Critical Kvetching is a column in which York University graduate student Sophia Hershfield provides her take on the Jewish side of politics in Canada.
Among the highest mitzvot in Judaism is respecting the dead, as a gesture of kindness to someone who will never be able to repay you. When a Jewish person dies, they must be guarded from the moment of death to the moment of burial—which should be done as soon as possible.
The body is carefully prepared and cleaned through a process of ritual purification called taharah. Just as we enter the world clean and pure, we must also leave the world clean and pure.
Imagine for a moment that there were multiple Jewish bodies, not under the loving care of their community, but rather left in a landfill, amongst a city’s piles of waste. And to make matters worse, the municipal government, provincial government, and the police have the power to help, but are choosing to do nothing.
As a community would be up in arms. We’d be howling—and rightfully so—about this injustice, and invoking the Jewish value to respect the dead as a justification to search the landfill.
While outside of this thought experiment, the Jewish community is rightfully upset about the way that Toronto’s police services have bungled the mystery of the murdered philanthropists Honey and Barry Sherman.
Just one high profile case of murdered Jews is enough for us to seek justice. If there was an epidemic, and the prospect of credible evidence to be found, we would say that no expense is too great to right this wrong. And that the bare minimum would be to search the landfill, to make sure that our loved ones final resting place is not in a pile of garbage.
For the Indigenous community in Winnipeg, the families of missing and murdered Indigenous women are fighting what is seemingly an uphill battle to bring justice to their loved ones. And it’s high time that our community showed up to fight with them.
This past week, protesters have been blocking the main entrance to the Brady Landfill. This happened after the province of Manitoba announced that they would not investigate Prairie Green Landfill, just outside Winnipeg, despite the police admitting that it is the likely location of the remains of two missing Indigenous women: Morgan Harris and Marcedes Myran are both suspected victims of a serial killer who has been charged with four counts of first-degree murder of Indigenous women in Winnipeg.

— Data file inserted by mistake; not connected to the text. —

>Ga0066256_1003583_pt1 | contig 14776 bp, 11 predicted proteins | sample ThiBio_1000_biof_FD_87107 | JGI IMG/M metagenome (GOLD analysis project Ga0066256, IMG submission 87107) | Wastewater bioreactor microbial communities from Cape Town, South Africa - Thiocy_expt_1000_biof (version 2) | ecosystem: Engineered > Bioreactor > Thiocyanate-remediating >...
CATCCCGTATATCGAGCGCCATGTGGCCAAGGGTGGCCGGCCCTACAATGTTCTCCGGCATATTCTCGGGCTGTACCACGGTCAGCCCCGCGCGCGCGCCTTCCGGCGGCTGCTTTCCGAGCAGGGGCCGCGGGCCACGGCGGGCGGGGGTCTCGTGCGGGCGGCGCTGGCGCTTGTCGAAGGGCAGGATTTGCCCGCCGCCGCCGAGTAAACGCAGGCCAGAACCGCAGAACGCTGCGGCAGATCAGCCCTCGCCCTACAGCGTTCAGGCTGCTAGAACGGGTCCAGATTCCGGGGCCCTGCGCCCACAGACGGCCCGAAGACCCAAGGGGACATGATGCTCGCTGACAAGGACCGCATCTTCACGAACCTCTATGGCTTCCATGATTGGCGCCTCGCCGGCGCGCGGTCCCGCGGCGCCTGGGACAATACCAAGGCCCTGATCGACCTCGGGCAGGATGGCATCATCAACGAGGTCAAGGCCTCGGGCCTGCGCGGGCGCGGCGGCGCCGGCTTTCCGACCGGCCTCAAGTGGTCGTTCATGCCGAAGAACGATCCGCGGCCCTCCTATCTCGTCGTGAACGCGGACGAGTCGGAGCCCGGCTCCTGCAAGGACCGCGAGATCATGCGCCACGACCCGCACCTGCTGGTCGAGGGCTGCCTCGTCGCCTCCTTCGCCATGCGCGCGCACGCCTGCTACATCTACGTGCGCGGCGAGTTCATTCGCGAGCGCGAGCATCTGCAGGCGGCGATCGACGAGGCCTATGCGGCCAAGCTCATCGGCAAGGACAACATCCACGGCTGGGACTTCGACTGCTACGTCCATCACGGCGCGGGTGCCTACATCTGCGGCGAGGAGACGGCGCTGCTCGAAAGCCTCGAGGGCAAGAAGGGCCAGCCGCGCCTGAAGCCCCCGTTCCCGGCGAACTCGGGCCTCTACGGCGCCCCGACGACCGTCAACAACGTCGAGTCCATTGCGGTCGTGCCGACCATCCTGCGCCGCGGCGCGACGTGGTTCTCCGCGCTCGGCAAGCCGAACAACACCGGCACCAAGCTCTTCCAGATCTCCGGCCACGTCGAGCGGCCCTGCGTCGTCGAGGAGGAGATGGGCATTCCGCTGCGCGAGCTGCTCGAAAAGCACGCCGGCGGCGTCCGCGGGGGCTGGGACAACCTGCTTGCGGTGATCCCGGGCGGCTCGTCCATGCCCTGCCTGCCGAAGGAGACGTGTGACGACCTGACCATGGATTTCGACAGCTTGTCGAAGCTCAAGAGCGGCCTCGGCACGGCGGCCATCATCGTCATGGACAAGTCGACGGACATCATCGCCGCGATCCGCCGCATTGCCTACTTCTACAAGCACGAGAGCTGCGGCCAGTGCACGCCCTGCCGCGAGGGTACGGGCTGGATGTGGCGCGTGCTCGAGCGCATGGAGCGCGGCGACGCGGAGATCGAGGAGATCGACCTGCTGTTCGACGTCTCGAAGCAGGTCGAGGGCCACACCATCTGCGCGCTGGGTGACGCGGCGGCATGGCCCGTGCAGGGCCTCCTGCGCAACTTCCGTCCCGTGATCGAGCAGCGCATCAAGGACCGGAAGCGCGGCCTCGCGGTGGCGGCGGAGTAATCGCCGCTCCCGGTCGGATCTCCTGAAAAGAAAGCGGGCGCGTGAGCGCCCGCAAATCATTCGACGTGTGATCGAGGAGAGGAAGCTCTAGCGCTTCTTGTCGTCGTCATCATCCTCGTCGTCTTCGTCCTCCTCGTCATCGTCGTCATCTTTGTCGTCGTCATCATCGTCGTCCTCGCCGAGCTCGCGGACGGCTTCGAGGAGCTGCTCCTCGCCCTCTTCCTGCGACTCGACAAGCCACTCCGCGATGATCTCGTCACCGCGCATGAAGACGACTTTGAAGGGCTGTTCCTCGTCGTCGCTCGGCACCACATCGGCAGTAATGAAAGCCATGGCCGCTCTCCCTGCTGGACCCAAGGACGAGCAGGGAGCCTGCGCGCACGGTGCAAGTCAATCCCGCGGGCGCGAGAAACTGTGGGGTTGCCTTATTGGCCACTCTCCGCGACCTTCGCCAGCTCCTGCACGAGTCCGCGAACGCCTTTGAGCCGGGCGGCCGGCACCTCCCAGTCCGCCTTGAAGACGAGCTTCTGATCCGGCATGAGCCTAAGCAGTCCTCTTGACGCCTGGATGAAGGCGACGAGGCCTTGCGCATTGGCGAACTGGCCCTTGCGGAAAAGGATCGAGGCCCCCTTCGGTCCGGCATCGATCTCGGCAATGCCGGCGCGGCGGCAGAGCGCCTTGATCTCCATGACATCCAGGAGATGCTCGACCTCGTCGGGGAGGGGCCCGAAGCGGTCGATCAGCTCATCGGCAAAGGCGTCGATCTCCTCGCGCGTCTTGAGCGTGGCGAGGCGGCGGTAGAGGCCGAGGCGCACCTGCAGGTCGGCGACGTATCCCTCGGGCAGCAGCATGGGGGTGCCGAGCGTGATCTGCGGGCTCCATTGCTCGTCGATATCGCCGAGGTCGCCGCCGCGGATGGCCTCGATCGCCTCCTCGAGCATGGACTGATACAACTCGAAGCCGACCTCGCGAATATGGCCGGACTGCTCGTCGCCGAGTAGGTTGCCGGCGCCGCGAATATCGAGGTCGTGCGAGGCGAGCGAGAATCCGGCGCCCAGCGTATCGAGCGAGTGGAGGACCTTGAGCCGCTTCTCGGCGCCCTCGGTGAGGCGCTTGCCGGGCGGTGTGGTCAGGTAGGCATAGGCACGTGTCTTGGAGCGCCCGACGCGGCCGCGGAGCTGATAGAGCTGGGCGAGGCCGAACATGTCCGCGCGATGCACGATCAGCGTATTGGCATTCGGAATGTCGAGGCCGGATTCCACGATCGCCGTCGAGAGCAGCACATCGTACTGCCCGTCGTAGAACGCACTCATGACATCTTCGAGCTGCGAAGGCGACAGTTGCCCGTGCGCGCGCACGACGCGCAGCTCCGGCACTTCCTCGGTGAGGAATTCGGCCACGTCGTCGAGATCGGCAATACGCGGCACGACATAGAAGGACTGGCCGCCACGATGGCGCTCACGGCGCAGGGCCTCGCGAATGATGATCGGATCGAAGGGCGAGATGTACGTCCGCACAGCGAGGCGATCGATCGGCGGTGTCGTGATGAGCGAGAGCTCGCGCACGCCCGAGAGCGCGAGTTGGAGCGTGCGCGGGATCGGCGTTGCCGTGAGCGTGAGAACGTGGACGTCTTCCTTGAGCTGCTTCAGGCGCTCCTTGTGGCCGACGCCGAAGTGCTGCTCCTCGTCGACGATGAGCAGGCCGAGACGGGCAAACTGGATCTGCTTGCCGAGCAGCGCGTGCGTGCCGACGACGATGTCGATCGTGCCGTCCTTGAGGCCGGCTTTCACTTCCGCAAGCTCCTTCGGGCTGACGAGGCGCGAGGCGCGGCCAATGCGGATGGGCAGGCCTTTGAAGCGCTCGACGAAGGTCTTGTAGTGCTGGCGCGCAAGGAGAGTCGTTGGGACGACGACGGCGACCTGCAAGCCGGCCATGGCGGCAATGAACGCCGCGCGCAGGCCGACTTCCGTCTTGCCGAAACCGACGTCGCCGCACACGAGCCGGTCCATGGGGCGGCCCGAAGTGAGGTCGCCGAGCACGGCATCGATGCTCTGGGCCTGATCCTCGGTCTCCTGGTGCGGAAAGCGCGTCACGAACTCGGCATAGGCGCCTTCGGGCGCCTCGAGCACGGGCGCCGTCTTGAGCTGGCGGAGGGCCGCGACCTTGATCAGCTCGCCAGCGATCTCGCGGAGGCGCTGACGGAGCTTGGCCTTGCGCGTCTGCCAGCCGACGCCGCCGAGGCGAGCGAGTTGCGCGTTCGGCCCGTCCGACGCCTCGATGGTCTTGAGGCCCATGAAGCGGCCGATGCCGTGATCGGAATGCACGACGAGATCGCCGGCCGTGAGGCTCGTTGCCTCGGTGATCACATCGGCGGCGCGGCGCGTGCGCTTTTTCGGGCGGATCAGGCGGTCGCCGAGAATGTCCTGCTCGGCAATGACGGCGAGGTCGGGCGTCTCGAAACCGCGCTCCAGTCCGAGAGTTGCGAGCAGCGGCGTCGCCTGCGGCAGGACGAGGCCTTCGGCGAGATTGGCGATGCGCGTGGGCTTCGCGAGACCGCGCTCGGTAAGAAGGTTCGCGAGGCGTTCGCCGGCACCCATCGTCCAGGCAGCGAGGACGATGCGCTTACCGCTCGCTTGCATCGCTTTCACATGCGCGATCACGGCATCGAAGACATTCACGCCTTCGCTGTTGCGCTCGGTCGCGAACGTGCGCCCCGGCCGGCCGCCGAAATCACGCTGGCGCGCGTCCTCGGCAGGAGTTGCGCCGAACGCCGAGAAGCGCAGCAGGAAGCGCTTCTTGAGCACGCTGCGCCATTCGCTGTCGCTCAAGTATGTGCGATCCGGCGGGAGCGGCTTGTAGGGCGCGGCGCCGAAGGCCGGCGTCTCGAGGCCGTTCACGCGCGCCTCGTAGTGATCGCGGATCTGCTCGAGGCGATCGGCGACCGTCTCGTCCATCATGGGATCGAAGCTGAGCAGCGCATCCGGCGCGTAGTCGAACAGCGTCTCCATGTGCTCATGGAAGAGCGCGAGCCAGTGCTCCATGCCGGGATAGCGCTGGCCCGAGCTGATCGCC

Although a federally funded survey determined that a search of the site was possible Manitoba premier Heather Stefanson has decided that closure for victim’s families is not worth the time, money, and risk.
The city took demonstrators to court in filing an injunction to try to force them out of the blockade. In response to this move by the city, the protest has set up a second camp outside the Canadian Museum for Human Rights.
This is not the first, or the last, incident of the government and its institutions mistreating Indigenous people both in life and in death.
This current protest is a response to a decades-long, country-wide, history of police mishandling cases of missing and murdered Indigenous women, girls, and Two Spirit. As prime minister Justin Trudeau acknowledged in 2019, the ongoing violence against Indigenous people, and the continued government apathy in response, amounts to genocide. Indigenous women are much more likely to be victims of homicide, and for their deaths to remain unsolved.
APTN reporting found that Indigenous women made up 65 percent of homicide victims in Winnipeg from 2018-2022. Even more shocking, in every unsolved local homicide in that same five-year span, the victim was an Indigenous woman.
Jewish law, Jewish tradition, and Jewish values all teach us the importance of respect for the dead. But time and time again, across Canada, vulnerable victims are neglected in life and in death, and mourning families are denied the dignity to properly grieve.
Can we accept that a certain class of people is disposable enough that searching for their remains—with a credible prospect of evidence to be found—is just too expensive? Just on the face of it, this flies in the face of every tenet of Jewish law, and everything we believe about the sanctity of life.
While this current situation is happening in Winnipeg, it’s part of a larger reckoning all Canadians are facing about our complicity in treating Indigenous people, and Indigenous women especially, as disposable—or worse. Every Canadian should be standing up to say that what’s happening in Winnipeg is unacceptable.
Sophia Hershfield can be reached at [email protected] for your response to Critical Kvetching.